Books & Music
Food & Wine
Health & Fitness
Hobbies & Crafts
Home & Garden
News & Politics
Religion & Spirituality
Travel & Culture
TV & Movies
Lobo Girl of Texas
When I was in junior high school, I read a book that said people born on Christmas Day turned into werewolves when the moon was full. One of my best childhood friends, Holly (naturally), was born on Christmas Day. She was a bit offended when I asked her about it on the school bus the next morning. Of course, I was with her many times when the moon was a full huge ball in the sky, and, although she could be quite ornery, I never did see her transform into anything even remotely wolf-like.
There was once a little baby girl born in the year 1835 in the Beaver Lake area of Texas, who actually did make a transformation into a Wolf Girl.
In the spring of 1835, John and Mollie Dent had recently moved from Georgia to the Beaver Lake area for John to do some trapping. One story relates that Dent was also hiding out for the murder of a colleague. Mollie was with child, and began to have problems when it was the baby’s time to be born.
John rode for help from a nearby goat ranch on the Pecos Canyon, owned by a couple from Mexico, but was struck by lightning and died before they got back to Mollie. By the time the Mexican couple were finally able to find the Dent cabin in the daylight the next morning, she had died. The baby was nowhere in sight. Some feared the baby had been eaten by a Lobo wolf, because of the tracks they saw in the area, and the fang marks on Mollie’s body.
Ten years later, a young boy living near San Felipe Springs, saw a naked girl traveling with a pack of Lobo wolves, and attacking a herd of goats. A few months later, a witness saw two large wolves and an unclothed girl eating a dead goat in San Felipe. The wolves and the girl ran away. She was traveling on all fours, and then on two legs, running next to the wolves.
The Apache American Indians told stories of small footprints and hand prints being found with wolf tracks in the sand by the river..
The girl was hunted and discovered near Espantosa Lake, with her wolf friends three days later. Somehow separated from her companions, she fought mightily, biting, scratching, and making noises that sounded like something between a screaming woman and a howling wolf.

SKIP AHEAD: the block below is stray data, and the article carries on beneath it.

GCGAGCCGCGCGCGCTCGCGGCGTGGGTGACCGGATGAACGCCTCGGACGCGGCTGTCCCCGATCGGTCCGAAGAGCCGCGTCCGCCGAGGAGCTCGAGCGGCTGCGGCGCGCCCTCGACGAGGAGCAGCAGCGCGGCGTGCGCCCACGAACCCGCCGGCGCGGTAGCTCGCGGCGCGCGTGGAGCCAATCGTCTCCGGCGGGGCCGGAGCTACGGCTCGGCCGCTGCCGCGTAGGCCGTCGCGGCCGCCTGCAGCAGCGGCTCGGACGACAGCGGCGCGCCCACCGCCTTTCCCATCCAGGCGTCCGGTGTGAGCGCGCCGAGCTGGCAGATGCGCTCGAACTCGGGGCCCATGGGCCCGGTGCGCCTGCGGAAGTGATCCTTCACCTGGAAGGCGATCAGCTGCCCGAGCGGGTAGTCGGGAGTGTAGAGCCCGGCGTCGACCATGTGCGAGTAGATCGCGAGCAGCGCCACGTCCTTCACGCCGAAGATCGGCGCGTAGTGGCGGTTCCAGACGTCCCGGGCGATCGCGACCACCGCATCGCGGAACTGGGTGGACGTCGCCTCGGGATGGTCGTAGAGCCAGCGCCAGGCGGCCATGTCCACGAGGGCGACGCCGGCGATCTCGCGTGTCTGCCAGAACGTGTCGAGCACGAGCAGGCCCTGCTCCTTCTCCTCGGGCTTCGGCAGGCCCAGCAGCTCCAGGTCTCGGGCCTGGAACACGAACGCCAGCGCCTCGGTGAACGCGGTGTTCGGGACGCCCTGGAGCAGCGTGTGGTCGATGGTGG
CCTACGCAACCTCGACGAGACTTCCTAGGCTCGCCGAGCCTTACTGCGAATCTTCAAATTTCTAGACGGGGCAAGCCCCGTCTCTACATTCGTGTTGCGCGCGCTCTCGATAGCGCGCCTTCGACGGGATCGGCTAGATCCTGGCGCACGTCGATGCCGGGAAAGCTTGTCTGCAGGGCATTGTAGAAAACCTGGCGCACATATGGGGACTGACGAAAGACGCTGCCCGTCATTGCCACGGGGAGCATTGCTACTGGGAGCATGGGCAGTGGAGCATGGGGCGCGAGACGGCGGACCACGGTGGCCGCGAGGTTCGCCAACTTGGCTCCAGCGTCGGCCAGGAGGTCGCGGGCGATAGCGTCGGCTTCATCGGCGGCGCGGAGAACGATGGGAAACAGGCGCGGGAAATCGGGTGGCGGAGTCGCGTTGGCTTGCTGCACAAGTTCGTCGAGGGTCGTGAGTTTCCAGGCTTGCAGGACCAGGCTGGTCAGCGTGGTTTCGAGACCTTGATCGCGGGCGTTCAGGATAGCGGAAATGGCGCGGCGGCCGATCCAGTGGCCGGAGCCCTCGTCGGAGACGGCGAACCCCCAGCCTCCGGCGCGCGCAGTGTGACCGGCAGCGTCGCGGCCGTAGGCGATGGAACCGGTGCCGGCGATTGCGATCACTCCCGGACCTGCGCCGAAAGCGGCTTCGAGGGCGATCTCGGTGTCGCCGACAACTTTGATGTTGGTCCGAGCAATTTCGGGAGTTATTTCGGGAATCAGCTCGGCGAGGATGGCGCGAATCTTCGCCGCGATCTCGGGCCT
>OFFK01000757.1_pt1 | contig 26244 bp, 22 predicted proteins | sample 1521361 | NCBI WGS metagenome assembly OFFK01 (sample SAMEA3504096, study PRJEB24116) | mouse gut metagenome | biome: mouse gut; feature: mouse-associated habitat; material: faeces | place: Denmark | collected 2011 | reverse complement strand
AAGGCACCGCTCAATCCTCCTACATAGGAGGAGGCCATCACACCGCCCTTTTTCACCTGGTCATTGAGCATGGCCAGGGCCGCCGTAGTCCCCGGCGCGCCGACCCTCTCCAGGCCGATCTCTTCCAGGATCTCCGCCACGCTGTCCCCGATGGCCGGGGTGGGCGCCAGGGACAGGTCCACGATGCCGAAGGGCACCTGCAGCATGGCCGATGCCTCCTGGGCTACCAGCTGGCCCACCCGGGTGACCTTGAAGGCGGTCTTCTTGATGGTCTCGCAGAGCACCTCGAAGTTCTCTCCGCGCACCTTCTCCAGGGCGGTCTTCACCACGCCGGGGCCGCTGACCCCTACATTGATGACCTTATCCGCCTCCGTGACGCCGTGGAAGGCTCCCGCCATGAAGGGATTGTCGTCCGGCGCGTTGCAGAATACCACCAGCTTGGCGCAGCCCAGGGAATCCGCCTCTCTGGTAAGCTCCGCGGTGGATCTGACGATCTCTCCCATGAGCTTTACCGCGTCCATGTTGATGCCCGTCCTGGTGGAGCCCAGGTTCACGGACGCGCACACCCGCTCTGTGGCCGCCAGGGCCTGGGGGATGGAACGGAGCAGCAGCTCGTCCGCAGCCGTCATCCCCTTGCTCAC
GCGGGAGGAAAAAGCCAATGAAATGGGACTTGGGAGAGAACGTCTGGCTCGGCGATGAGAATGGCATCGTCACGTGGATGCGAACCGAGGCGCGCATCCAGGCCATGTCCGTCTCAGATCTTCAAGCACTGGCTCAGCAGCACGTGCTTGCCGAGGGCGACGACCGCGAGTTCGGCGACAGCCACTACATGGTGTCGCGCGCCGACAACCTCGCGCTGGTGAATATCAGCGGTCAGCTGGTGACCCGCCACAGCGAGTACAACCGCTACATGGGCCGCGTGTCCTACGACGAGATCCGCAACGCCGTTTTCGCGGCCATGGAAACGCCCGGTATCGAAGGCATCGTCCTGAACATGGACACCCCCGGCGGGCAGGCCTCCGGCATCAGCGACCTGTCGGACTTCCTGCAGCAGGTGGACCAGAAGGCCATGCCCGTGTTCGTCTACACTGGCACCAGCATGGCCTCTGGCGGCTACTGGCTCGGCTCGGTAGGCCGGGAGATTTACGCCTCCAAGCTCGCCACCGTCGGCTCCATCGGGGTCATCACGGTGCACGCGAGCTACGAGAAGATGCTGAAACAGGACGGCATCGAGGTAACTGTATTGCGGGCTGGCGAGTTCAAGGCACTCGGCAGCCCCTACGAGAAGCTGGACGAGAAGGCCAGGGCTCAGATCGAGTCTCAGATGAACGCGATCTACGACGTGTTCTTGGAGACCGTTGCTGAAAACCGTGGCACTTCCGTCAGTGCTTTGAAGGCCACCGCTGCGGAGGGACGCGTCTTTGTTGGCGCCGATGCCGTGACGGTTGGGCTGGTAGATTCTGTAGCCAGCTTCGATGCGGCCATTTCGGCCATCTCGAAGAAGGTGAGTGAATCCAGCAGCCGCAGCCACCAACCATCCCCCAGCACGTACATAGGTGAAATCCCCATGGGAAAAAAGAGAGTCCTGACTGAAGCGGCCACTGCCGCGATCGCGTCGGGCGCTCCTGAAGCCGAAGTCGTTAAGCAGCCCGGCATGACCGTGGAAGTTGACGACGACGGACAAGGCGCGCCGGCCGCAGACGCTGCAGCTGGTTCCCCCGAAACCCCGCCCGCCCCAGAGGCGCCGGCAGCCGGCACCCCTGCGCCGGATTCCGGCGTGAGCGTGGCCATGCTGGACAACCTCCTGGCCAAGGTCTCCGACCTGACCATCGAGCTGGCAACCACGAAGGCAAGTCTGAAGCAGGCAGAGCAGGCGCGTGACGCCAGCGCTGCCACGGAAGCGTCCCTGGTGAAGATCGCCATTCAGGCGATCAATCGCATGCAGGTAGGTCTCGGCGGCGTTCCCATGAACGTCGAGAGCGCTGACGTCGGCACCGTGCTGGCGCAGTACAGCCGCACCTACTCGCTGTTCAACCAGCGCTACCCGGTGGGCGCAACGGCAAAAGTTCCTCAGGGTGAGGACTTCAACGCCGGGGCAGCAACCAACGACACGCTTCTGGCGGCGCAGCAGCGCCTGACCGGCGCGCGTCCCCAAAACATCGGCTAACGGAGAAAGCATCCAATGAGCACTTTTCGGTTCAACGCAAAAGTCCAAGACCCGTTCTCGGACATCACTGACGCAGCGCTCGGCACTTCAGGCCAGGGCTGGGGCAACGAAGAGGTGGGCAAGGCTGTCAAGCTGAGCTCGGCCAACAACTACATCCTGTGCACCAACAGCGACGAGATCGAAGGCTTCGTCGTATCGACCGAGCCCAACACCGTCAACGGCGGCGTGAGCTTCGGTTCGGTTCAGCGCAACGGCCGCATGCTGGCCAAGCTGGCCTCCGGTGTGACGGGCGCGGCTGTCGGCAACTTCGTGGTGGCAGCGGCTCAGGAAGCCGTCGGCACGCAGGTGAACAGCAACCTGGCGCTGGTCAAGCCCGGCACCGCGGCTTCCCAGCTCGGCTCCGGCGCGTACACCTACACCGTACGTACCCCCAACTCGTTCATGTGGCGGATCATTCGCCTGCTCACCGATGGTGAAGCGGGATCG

A male wolf came to her rescue, trying to fight her captors. He was shot, and died immediately. The wolf girl fainted, and was tied up, and taken to a shack at a desert ranch where she was locked inside. She refused covering, food, and water, preferring to curl up in a far corner.
She was said to be covered in hair, but appeared to be human. She was very physically fit, with extremely strong hands and arms. She was unable to speak, only growling. Her mobility appeared smoother and less awkward on all fours, than when standing up straight.
She howled continuously, especially as night approached, and the calls were answered by wolves all over the area. Soon after, her wolf family came to the young girl’s rescue. They attacked the animals at the ranch, and during all the havoc, Lobo Girl was able to escape.
There are only a few vague accounts of the wolf girl being sighted again until 1852, when some surveyors, attempting to make a better road to El Paso, saw a wolf girl nursing two infant wolf cubs on a sand bar in the river. When she realized she was being observed, she swiftly ran away carrying the cubs. She was not seen again.
There have been reports of “human-faced” wolves in the area for decades. In 1937, author L. D. Bertillion commented that he had seen “more than one wolf face strongly marked with human characteristics.” There have also been reports from hunters of a white wolf-girl apparition seen in the area.
One further note: Soon after moving from Georgia to Texas, Mollie wrote her mother a rather odd letter that only said:
The Devil has a river in Texas that is all his own
and it is made only for those who are grown.
Yours with love
References/Sources/Additional Information and Reading:
Budd, Deena West. The Weiser Field Guide To Cryptozoology. SF: Weiser Books, 2010.
Blackman, W. Haden. The Field Guide to North American Monsters. NY: Three Rivers Press,1998.
Botkin, Benjamin Albert. The American People Louis Filler NY: Pilot Press, Ltd., 1946.
| Related Articles | Editor's Picks Articles | Top Ten Articles | Previous Features | Site Map
Content copyright © 2015 by Deena Budd. All rights reserved.
This content was written by Deena Budd. If you wish to use this content in any manner, you need written permission. Contact Deena Budd for details.
Website copyright © 2015 Minerva WebWorks LLC. All rights reserved.